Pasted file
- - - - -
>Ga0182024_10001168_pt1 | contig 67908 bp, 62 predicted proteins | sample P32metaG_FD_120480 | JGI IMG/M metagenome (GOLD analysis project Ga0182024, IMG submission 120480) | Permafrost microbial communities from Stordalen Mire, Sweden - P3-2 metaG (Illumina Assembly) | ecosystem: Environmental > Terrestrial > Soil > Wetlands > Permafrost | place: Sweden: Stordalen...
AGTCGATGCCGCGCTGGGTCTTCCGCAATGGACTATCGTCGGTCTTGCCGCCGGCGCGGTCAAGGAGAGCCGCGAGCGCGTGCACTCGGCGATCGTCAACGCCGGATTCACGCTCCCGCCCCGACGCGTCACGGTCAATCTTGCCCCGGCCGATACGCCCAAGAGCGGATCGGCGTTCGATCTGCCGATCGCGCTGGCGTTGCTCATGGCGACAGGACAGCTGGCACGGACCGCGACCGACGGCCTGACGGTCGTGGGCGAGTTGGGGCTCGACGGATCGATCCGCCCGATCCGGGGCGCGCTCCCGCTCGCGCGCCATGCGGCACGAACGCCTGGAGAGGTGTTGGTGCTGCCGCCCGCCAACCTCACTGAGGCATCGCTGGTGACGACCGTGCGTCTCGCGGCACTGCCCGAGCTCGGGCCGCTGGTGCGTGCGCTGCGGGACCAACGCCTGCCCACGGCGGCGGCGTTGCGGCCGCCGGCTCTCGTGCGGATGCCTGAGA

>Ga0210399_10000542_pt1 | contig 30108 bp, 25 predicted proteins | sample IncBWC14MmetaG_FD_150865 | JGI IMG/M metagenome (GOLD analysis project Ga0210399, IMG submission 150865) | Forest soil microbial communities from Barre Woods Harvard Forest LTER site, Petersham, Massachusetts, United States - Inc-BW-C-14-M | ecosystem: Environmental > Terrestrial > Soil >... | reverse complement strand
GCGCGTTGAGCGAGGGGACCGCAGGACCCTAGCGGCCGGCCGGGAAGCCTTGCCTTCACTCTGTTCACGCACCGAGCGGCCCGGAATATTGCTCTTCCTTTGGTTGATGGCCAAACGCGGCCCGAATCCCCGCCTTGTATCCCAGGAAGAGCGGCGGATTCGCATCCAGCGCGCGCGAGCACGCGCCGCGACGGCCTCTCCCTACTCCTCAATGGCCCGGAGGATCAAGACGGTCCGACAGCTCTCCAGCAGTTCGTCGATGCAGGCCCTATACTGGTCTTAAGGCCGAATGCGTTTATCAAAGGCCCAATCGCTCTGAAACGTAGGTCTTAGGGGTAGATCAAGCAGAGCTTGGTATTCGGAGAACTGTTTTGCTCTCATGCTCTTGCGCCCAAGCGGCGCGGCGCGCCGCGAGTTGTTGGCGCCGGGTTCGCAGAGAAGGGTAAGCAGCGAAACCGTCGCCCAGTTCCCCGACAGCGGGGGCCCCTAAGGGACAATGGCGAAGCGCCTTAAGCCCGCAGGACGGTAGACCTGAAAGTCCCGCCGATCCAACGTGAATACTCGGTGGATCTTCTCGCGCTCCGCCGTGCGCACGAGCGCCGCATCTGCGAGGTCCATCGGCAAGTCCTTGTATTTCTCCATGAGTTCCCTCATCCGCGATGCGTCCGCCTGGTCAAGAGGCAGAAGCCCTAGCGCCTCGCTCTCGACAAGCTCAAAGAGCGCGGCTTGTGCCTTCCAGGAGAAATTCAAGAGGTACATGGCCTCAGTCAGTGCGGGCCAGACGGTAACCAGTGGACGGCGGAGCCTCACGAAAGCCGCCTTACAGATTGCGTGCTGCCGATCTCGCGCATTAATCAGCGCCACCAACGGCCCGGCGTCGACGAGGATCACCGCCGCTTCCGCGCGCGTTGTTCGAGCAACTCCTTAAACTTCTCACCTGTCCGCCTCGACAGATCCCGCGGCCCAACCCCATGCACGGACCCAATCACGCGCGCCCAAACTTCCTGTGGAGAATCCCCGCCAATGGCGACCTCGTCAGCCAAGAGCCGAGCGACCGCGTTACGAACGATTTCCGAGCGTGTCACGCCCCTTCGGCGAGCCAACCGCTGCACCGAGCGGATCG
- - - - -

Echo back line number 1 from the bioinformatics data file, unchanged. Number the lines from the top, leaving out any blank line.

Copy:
>Ga0182024_10001168_pt1 | contig 67908 bp, 62 predicted proteins | sample P32metaG_FD_120480 | JGI IMG/M metagenome (GOLD analysis project Ga0182024, IMG submission 120480) | Permafrost microbial communities from Stordalen Mire, Sweden - P3-2 metaG (Illumina Assembly) | ecosystem: Environmental > Terrestrial > Soil > Wetlands > Permafrost | place: Sweden: Stordalen...